TEAA - A Short History

Brooks Goddard
Kigango, 1964-66

Note: The author is the chair of TEAA. In 2003, 2005 and 2011 he organized and led itinerant TEAA conferences, the first two of which are mentioned below.

Columbia University Teachers College has posted their view of TEA, TEEA and TC's role in training us in the early 1960s. See their statement.

Teachers for East Africa (TEA) and Teacher Education in East Africa (TEEA) were two important projects to supply teachers for secondary schools in the East African countries of Kenya, Tanzania, and Uganda from 1961 until 1971. TEA was one of the first international initiatives of the new Kennedy Administration, launched with a grant from the State Department's Agency for International Development (US-AID) and administered by Teachers College, Columbia University.
Over the ten years of their existence TEA and TEEA supplied 631 teachers for secondary schools and teacher training colleges in East Africa. The project was instrumental in expanding secondary school education in preparation for independence in the three countries between 1961 and 1963, a time when there were very few secondary schools in these countries.
Orientation and further education for participants took place at Columbia University and, for some, Makerere University in Kampala, Uganda. Teachers were assigned to secondary schools for two year periods. Upon their return to the United States, most of the participants remained in education and many continued a strong interest in African studies.
Books have been written about TEA: The TEA Experience, edited by Judith Lindfors; A Teaching Safari: A Study of American Teachers in East Africa, by Raymond Gold; and An East African Odyssey, by Emilee Hines. TEA is referenced in Becoming an African University, Makerere 1922-2000 by Carol Sicherman.
Ed Schmidt (Kakamega, Kenya, 1961-63) planted the seeds of reconnection with his quest to find the participating teachers. Since the onset of his efforts in 1999, he has succeeded in finding 2/3 of us. He has also put us in touch with each other via his semiannual Newsletter; the 32nd issue is to appear shortly. (Click here for #31.) From connections thus forged, emerged the idea of a reunion.
Teachers for East Africa Alumni (TEAA) grew out of that reunion, which occurred in 2001. The organization's current main objectives are assistance to secondary education in the three East African nations where we taught and communication among members, who automatically include all who taught in the two-phase program. TEAA has tax-free status for educational assistance.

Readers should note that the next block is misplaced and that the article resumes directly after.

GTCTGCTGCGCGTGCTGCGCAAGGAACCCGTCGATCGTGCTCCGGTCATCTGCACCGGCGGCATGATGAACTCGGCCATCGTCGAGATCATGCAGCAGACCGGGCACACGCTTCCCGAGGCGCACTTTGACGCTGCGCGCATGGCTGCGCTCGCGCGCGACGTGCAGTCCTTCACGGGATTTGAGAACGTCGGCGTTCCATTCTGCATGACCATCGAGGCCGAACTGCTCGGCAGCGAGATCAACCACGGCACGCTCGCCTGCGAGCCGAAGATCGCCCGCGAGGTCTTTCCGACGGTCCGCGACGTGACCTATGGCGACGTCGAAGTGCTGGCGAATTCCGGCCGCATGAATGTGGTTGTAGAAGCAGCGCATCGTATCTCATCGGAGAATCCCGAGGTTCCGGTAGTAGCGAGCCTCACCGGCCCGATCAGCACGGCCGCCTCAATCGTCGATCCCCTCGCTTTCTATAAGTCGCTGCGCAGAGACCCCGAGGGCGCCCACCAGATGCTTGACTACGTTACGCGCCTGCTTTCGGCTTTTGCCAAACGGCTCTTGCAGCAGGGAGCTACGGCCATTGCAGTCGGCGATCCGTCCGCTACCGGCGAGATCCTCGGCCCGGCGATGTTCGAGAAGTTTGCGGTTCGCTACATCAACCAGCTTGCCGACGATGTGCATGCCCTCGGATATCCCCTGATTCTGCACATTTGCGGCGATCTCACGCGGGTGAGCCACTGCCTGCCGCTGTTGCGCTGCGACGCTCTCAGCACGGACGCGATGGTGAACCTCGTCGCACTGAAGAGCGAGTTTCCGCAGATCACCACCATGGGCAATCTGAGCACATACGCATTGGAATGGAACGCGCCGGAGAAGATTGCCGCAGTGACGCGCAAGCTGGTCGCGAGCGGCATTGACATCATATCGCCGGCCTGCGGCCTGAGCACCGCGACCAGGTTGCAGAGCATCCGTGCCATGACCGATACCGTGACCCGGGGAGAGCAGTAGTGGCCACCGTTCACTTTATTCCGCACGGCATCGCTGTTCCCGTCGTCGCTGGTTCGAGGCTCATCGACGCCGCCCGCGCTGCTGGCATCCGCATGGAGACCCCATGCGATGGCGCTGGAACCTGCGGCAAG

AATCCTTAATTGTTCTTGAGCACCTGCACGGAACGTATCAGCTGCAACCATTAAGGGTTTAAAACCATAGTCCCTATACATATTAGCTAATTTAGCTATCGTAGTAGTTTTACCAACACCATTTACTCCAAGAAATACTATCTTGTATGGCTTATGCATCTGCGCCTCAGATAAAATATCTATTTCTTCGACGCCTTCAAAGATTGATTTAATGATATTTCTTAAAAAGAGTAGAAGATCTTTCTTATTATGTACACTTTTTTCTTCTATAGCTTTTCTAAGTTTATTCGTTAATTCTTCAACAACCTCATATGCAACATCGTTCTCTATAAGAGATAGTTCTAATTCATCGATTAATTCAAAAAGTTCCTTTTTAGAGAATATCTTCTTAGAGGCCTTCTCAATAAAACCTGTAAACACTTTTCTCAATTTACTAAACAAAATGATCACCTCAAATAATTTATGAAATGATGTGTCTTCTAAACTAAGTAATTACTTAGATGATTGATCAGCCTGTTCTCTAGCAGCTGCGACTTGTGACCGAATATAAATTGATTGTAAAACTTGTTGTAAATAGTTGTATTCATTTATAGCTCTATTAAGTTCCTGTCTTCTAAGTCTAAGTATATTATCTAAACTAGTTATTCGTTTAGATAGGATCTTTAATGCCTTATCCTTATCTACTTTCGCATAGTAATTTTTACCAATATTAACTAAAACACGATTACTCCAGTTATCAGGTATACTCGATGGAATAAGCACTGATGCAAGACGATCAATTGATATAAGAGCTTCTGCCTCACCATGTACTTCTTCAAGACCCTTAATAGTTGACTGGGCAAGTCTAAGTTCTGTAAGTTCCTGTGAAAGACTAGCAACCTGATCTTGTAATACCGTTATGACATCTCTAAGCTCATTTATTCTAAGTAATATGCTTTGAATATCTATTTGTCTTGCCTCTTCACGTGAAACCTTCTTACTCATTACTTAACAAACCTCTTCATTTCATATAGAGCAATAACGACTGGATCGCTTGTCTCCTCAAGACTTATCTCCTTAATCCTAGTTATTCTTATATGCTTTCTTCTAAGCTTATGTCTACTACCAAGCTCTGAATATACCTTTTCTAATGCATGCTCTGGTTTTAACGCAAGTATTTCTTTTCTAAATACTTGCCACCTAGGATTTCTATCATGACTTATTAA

In June, 2003, TEAA held its first East African conference. This 12-day event began with meetings in Kampala, Uganda, at Makerere University's School of Education, where some participants had been trained decades earlier. Meetings were held also in Nairobi, Kenya, and Arusha, Tanzania, involving educations ministers, other officials, university faculty and US embassy representatives, enabling us to gather information and observations about the status of secondary education throughout East Africa.
Traveling from one meeting to the next in what we liked to call walimu buses, we visited numerous schools, meeting students, teachers and principals. Several of us revived personal relationships with former colleagues and students.
In July, 2005, TEAA held similar conference starting in Dar es Salaam, Tanzania. The co-hosted 2-day meeting at the University of Dar es Salaam was opened by Tanzanian President William Mkapa and closed by the Minister of Education and Culture (himself taught by TEArs at Tabora).
Participants in the two trips visited 40 schools, with a view to both reconnection and the selection of schools to which we would devote financial assistance. There was strong follow-up and by the end of 2006, TEAA had guided some $40,000 to well-run schools in all three countries. By now, at the end of 2014, individuals, pairs, and groups of 15 to 25 have made a dozen trips, visiting over a hundred schools. Total expenditures on academic materiel, chosen by the schools and approved by a careful granting process, currently total $245,000 and we are still at it.
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